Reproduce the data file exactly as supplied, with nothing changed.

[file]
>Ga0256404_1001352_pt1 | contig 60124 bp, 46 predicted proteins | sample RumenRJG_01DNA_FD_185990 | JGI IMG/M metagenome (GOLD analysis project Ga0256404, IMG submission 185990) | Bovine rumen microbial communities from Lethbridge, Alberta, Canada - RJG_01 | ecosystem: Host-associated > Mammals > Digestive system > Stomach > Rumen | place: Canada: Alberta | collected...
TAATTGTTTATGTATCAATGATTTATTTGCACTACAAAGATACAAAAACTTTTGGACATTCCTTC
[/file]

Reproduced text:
>Ga0256404_1001352_pt1 | contig 60124 bp, 46 predicted proteins | sample RumenRJG_01DNA_FD_185990 | JGI IMG/M metagenome (GOLD analysis project Ga0256404, IMG submission 185990) | Bovine rumen microbial communities from Lethbridge, Alberta, Canada - RJG_01 | ecosystem: Host-associated > Mammals > Digestive system > Stomach > Rumen | place: Canada: Alberta | collected...
TAATTGTTTATGTATCAATGATTTATTTGCACTACAAAGATACAAAAACTTTTGGACATTCCTTC